Build vs. Buy
I don’t remember where I read it, but it’s stuck with me because it was such a Columbus egg1 An idea that seems obvious only once you’ve had it explained to you.. This is how to reason about the build-versus-buy decision2 In case you’re unfamiliar, this decision is about whether you should design your own component or use an existing third-party one. In particular, don’t take “buy” literally – it could mean using an open source alternative.:
High cost, tightly integrated, and difficult to design? Build, don’t buy. Everything else? Buy.
If a component is high cost, tightly integrated with the rest of the system, and difficult to design, then we need to become experts on that component in order to properly evaluate suppliers and make a good purchasing decision. Alternatively, if a component is a major part of the value we’re providing, then we also need to become experts to safely buy it.
How does one become an expert at anything? By doing it! In other words, even if we want to buy one of these difficult components, we need to design it ourselves first, and try it out in production, and maintain it for a bit, so that we understand everything that goes into it. But if we’ve already designed it and started to maintain it, we may just as well continue to use it and develop it.
The reason we want to buy as much as possible is that an organisation has a limited capacity for expertise, so we don’t want to have to become experts on things that don’t make up a competitive advantage.3 I believe the popular Choose Boring Technology essay also talks about this, but calls it “a limited supply of innovation tokens”. I think “capacity for expertise” says more about what actually happens.
The Lockheed Skunk Works under Kelly Johnson were masters at optimising using this rule. Whenever they designed a new aircraft, they first focused on what the main selling point was going to be. For the F-117, they wanted a plane that was invisible on radar. Then they found out a way to satisfy this requirement in the lab; in the case of the F-117, they built wooden prototypes, stuck them on sticks, and fired radar at them until they discovered a shape that made the plane disappear4 At one point they also had to make a stealth stick because the stick they put the plane on shone brighter on the radar than the plane itself.. With the main selling point, there usually comes a primary challenge. The F-117 had a very weird shape, which made in-flight stability a concern. Skunk Works then found cheap ways to work at that, which for the F-117 meant building computers to stabilise the plane, and literally pushing wooden models of it off of the roof of the lab to test. To recap:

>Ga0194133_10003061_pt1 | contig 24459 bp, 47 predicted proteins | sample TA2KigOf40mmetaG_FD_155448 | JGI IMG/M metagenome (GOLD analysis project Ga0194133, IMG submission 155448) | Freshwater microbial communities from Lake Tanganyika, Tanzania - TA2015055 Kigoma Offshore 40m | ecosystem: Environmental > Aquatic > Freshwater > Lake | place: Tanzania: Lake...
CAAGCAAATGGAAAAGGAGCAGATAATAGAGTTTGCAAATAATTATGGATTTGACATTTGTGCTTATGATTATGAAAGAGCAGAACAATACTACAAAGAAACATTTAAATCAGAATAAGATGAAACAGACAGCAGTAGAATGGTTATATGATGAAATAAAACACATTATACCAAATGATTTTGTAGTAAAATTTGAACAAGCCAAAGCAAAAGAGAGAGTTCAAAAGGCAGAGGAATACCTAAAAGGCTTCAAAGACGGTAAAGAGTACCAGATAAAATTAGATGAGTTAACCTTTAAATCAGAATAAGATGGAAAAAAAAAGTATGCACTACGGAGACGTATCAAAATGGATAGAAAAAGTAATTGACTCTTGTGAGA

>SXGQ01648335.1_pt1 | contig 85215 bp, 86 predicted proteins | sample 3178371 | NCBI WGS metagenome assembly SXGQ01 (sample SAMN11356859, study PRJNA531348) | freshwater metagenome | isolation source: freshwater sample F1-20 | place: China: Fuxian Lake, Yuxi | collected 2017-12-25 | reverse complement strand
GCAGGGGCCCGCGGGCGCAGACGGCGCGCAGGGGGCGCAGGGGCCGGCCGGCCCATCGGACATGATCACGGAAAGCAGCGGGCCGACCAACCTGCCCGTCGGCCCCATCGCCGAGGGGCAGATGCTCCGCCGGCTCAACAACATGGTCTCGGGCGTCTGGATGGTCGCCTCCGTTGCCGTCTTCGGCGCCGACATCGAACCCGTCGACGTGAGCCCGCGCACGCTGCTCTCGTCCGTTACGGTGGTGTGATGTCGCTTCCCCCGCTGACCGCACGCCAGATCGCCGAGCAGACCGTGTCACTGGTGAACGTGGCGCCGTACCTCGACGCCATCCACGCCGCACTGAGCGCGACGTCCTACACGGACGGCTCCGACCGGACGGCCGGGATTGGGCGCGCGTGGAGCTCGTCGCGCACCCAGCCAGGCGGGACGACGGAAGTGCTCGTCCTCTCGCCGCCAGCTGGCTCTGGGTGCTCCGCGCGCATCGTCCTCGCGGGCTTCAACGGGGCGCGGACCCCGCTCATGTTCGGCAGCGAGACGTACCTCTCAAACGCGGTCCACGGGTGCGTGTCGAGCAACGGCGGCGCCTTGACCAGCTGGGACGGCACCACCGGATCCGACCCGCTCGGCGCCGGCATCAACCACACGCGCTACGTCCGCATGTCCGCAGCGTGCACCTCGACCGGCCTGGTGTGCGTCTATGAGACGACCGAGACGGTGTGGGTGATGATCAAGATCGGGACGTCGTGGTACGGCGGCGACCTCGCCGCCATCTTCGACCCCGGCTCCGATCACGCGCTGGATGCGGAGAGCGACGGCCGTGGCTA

- Skunk Works invented something to fulfill the main selling point.
- They also invented something to alleviate the primary challenge that comes out of satisfying the main selling point.
For everything else, they refused to invent anything new. Everything else was built with off-the-shelf parts. This made it possible for them to meet tight deadlines, the development process itself was very cheap, and reliability and repairability was mostly inherited from tried-and-true components.
Sometimes, however, that process leads to funny conclusions. The SR-715 Or rather, it’s cia-owned predecessor, the A-12 had one main selling point: speed. It was going to outrun bullets and missiles, and that was really the main thing it was built for. The primary challenge that comes with speed is heat. And heat affects everything on the plane.
So with the SR-71, instead of buying most parts, and building one or two critical parts, they ended up in-house designing and manufacturing every single part6 Except for the engines. with specialised tooling and everything. It’s a natural consequence of the build-versus-buy rule, but it’s perhaps not immediately obviously so, because rarely does that rule lead to buying everything.
What About Simplicity?
I’ve received a few comments to the effect of, “But sometimes the third-party solution is really complicated, and all you need is a simple subset of its functionality.” That’s true!
In those cases you might be better off designing the simple thing yourself, instead of making the end result much more complicated. But you might also run into a Greenspun type situation7 Greenspun’s tenth rule: “Any sufficiently complicated C or Fortran program contains an ad hoc, informally-specified, bug-ridden, slow implementation of half of Common Lisp.”, where over time you end up re-implementing many of the complications of the third-party solution, and you would have been better off integrating the third party solution from the start.8 An example close at home for me is how at a previous job we accidentally ended up re-implementing a significant chunk of Kubernetes – except ad hoc, informally specified, bug-ridden and slow. Of course, nobody set out to do that. It’s just that the sort of functionality you need once you start down that road happens to be the same for everyone, so we figured out the same things the Kubernetes team did. Just with less funding and experience. But you don’t know that for sure when you start out! This type of judgment is the reason good software engineers get paid a lot of money – not for typing in code.